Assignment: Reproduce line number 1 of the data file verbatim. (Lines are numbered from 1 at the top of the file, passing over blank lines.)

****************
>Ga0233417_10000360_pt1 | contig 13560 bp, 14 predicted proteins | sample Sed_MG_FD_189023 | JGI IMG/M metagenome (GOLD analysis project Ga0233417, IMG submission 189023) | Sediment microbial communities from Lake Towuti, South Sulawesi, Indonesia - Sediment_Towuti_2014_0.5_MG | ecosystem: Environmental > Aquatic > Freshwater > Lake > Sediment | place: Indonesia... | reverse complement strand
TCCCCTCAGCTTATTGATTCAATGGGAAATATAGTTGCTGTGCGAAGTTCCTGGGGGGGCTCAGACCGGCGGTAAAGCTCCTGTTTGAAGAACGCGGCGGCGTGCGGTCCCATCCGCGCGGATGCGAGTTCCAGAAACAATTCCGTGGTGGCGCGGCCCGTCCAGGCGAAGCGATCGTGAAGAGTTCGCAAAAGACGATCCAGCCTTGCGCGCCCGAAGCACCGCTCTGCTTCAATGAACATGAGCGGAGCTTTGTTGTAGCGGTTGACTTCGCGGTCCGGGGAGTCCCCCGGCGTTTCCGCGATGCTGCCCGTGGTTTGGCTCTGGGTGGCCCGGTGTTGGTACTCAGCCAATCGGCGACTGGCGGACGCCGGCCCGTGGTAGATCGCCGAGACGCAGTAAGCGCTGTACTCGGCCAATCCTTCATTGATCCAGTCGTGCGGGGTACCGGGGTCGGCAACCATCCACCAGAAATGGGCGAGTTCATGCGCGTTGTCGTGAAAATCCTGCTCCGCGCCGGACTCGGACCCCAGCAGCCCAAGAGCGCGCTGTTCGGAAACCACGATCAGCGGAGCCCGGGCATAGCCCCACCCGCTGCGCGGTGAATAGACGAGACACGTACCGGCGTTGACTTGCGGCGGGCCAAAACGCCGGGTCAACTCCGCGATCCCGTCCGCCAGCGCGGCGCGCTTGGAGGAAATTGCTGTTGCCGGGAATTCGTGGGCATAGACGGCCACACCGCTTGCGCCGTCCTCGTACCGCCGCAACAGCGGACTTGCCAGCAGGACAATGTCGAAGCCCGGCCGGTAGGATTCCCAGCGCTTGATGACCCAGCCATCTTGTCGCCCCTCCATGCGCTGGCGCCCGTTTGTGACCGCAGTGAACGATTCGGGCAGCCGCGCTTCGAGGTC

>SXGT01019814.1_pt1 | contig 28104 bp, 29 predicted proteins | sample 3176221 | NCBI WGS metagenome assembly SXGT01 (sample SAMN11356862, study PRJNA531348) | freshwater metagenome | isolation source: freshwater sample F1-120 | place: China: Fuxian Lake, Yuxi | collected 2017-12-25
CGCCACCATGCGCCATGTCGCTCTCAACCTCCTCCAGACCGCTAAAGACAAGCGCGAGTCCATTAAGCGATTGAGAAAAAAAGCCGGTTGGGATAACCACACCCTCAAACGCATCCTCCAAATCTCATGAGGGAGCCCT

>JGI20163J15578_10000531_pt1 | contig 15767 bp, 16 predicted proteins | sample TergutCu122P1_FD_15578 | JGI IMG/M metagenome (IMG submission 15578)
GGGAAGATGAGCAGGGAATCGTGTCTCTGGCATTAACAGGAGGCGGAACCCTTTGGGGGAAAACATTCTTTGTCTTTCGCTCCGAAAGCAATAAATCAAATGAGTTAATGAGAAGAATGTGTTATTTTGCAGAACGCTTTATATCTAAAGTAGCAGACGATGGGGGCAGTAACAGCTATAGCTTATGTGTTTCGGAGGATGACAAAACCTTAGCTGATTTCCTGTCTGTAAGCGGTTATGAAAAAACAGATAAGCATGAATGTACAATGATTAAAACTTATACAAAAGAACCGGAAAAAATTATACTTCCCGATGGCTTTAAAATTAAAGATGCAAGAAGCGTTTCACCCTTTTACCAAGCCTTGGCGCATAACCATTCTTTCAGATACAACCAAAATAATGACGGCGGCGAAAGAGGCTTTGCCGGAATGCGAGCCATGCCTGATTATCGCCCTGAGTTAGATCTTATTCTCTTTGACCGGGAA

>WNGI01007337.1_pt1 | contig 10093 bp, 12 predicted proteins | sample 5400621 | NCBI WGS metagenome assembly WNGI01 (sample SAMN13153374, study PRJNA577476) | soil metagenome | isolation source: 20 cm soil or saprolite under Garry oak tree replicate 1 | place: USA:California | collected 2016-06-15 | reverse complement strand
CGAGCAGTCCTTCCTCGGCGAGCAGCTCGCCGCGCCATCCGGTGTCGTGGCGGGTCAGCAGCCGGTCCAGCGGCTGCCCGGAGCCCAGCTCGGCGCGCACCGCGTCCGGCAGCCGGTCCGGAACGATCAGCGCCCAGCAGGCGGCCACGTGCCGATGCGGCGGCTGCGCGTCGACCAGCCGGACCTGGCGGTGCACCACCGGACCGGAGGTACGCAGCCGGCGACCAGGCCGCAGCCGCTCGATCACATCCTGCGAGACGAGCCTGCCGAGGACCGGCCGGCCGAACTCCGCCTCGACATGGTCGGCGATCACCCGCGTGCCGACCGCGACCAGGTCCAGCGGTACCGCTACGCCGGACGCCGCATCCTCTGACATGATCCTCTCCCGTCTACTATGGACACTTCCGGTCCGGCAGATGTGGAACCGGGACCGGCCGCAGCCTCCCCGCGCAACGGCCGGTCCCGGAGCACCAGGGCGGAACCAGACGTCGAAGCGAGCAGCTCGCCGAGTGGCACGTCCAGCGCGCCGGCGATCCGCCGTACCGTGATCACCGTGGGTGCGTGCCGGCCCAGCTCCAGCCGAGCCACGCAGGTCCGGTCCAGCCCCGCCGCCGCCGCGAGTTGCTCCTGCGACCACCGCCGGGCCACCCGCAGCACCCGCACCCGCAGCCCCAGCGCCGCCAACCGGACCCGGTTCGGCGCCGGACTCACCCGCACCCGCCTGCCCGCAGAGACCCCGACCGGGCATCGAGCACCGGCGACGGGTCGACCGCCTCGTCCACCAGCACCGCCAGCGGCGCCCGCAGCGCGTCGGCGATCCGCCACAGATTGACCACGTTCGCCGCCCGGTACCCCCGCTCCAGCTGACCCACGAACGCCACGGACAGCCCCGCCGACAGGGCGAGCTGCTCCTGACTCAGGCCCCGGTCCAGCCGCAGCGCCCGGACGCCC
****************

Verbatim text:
>Ga0233417_10000360_pt1 | contig 13560 bp, 14 predicted proteins | sample Sed_MG_FD_189023 | JGI IMG/M metagenome (GOLD analysis project Ga0233417, IMG submission 189023) | Sediment microbial communities from Lake Towuti, South Sulawesi, Indonesia - Sediment_Towuti_2014_0.5_MG | ecosystem: Environmental > Aquatic > Freshwater > Lake > Sediment | place: Indonesia... | reverse complement strand